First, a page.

Undergraduate law studies didn’t disappear completely from my head, though. The disciplines of history and law have always been closely related. The shift from antiquity to the Middle Ages (Roman times to Frankish) also involved a legal shift from Roman law to Germanic tribal law. As a reader of history, I was highly interested in the state of law at such transitional times.

~My father, who ran a long-established kimono retailing business, didn’t object when I asked him to pay for my studies abroad. I said I will give up my share of inheritance instead.~

-- In 1969, while a postgraduate student at Waseda University, you went to study at the University of Caen in France.

SATO: It was a time when student movements were all the rage, with the fall of the Yasuda Auditorium and other incidents, which made situations at universities very chaotic. I was in the first year of my master’s course, but classes weren’t always held smoothly in those circumstances. So I considered studying abroad as an alternative. My father, who ran a long-established kimono retailing business, didn’t object when I asked him to pay for my studies abroad. I said I will give up my share of inheritance instead.

  I studied for about two years in France, which was a very good thing for me. I learned in France what I needed to learn properly before being affected by conventions of Japanese learned society. Europe is, after all, the center of studies in European history. It was highly beneficial that it was in Europe that I learned from a clear slate what to make of history as a discipline, what training the discipline involved, and how to conduct viable research. There were of course drawbacks once it came to building a career in Japan, such as needing to be equipped with a certain framework, or common understanding, shared by the members of Japanese learned society. Although not without dilemma, my academic beginnings were basically removed from Japanese learned society.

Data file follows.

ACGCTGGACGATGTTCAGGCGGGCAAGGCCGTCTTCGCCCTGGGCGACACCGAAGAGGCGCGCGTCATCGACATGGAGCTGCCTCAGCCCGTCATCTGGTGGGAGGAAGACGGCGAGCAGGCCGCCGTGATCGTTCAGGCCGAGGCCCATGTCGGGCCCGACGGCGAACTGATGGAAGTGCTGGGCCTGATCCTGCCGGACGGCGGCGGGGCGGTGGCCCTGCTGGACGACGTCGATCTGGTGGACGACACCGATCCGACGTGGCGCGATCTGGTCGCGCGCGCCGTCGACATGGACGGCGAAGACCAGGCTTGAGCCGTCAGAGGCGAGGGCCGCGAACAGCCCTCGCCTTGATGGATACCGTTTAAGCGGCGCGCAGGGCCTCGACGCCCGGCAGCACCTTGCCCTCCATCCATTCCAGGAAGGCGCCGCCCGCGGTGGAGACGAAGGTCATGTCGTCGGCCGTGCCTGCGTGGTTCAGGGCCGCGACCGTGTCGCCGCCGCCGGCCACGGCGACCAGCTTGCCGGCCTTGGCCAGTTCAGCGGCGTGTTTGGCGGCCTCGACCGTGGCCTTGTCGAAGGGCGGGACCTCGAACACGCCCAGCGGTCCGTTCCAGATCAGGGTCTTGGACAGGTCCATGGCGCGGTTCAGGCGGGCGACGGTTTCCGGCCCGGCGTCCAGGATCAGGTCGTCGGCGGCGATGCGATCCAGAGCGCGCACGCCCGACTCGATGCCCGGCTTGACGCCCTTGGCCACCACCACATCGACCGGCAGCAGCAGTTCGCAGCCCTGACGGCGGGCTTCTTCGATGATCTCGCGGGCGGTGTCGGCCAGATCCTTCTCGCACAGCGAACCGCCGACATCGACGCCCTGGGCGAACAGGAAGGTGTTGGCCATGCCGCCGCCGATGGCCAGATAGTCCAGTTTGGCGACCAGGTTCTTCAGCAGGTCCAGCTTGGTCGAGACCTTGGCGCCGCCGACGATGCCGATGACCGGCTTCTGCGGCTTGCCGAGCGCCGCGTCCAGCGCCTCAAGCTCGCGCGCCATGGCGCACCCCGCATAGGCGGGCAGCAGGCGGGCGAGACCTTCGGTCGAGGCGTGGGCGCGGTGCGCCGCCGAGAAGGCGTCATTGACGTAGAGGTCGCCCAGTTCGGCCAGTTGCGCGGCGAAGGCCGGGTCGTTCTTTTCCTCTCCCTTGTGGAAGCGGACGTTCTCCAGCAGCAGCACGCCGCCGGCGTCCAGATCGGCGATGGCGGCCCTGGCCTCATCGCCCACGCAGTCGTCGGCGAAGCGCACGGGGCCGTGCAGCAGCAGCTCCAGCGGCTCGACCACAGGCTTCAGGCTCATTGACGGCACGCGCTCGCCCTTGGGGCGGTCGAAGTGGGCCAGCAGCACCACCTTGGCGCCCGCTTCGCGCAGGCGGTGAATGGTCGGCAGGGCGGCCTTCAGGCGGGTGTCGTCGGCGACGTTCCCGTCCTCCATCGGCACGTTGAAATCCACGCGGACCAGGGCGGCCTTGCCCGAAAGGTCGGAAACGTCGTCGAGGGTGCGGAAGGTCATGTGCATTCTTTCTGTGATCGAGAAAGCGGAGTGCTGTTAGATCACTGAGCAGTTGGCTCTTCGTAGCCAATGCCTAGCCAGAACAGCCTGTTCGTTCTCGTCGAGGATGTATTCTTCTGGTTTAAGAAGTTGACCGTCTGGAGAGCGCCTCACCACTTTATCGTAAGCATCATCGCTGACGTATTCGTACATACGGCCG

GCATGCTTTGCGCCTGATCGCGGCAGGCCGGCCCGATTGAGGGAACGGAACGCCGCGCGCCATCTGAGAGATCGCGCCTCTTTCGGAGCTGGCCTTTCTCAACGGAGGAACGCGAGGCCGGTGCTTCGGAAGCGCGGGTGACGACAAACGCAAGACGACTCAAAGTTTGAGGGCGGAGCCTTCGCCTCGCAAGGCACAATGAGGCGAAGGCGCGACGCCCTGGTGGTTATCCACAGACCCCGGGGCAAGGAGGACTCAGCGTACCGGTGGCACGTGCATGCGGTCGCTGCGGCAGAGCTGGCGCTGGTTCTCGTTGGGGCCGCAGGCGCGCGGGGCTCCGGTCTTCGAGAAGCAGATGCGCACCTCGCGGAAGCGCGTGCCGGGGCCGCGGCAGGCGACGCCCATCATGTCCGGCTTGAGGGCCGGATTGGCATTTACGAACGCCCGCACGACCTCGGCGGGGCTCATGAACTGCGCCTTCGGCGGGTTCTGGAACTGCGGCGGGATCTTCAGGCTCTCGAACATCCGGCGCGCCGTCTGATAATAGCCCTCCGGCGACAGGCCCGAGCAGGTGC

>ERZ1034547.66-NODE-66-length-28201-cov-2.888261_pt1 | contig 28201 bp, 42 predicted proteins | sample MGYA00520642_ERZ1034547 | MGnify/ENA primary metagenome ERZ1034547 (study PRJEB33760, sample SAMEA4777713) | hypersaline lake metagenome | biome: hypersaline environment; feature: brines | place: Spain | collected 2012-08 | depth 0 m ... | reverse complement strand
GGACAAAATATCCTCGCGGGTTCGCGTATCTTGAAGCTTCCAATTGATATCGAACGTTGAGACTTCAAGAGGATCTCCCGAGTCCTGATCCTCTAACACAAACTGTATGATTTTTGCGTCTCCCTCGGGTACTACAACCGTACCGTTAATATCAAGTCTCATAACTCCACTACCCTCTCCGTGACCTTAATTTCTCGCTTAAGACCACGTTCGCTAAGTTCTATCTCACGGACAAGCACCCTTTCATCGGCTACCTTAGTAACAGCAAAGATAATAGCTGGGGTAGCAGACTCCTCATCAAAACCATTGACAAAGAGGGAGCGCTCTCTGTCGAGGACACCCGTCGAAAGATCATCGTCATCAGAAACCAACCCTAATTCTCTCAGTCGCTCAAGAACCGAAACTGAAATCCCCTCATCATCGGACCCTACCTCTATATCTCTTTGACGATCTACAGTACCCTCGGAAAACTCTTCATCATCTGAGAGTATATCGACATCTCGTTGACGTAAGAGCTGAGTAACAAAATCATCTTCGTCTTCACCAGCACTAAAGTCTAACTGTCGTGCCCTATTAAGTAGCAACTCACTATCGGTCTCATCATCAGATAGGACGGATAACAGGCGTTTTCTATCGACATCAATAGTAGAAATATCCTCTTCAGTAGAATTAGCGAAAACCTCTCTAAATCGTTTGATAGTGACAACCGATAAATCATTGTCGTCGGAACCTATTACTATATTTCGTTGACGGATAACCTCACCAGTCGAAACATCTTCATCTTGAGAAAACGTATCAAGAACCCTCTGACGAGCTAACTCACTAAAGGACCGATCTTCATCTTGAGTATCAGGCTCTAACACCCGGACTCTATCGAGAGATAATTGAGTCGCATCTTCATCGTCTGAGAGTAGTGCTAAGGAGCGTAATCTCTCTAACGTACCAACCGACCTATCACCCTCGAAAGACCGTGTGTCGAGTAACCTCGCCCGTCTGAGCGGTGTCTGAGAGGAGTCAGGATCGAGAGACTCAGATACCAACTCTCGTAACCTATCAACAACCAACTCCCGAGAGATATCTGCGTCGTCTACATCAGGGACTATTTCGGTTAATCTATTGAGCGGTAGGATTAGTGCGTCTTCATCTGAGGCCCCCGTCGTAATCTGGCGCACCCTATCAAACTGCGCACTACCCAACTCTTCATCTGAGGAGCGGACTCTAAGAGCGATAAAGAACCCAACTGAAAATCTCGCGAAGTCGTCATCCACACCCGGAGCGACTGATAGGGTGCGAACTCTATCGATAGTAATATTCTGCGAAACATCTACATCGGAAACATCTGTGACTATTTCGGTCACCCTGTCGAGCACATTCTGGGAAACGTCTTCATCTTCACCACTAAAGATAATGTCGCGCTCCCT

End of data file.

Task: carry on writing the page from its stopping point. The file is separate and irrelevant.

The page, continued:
Studying abroad had non-academic merits as well. Normandy, where the University of Caen is, is very verdant, and remains one of my favorite places. Students over there would completely switch off on weekends. They cloistered themselves in the library from Monday to Friday, went to the movies on Saturday as if to get away from it all, went to the disco straight after the movie, spent the whole night having fun, and took the car out to the sea at dawn, where they might have bonfires. Student life was hectic, but great fun.

--France was where you met your future wife.

SATO: Yes, I met her when she was a fellow study-abroad student on a language course. We married and our first child was born after we returned to Japan, and when I was doing my doctoral course back at Waseda University Graduate School. My student life involved both babysitting and essay writing.

  In 1979, when I was 32 or so, I was fortunate enough to get a job at a relatively young age. I became an associate professor of Western legal history at the faculty of law and economics at Aichi University (Toyohashi City). From 1984 I spent two years in Paris as an Aichi University overseas researcher.

  My wife and two daughters accompanied me to Paris, where my daughters attended a local elementary school, although they didn’t even know their ABCs when they started.

-- During your time as an overseas researcher you visited many monasteries.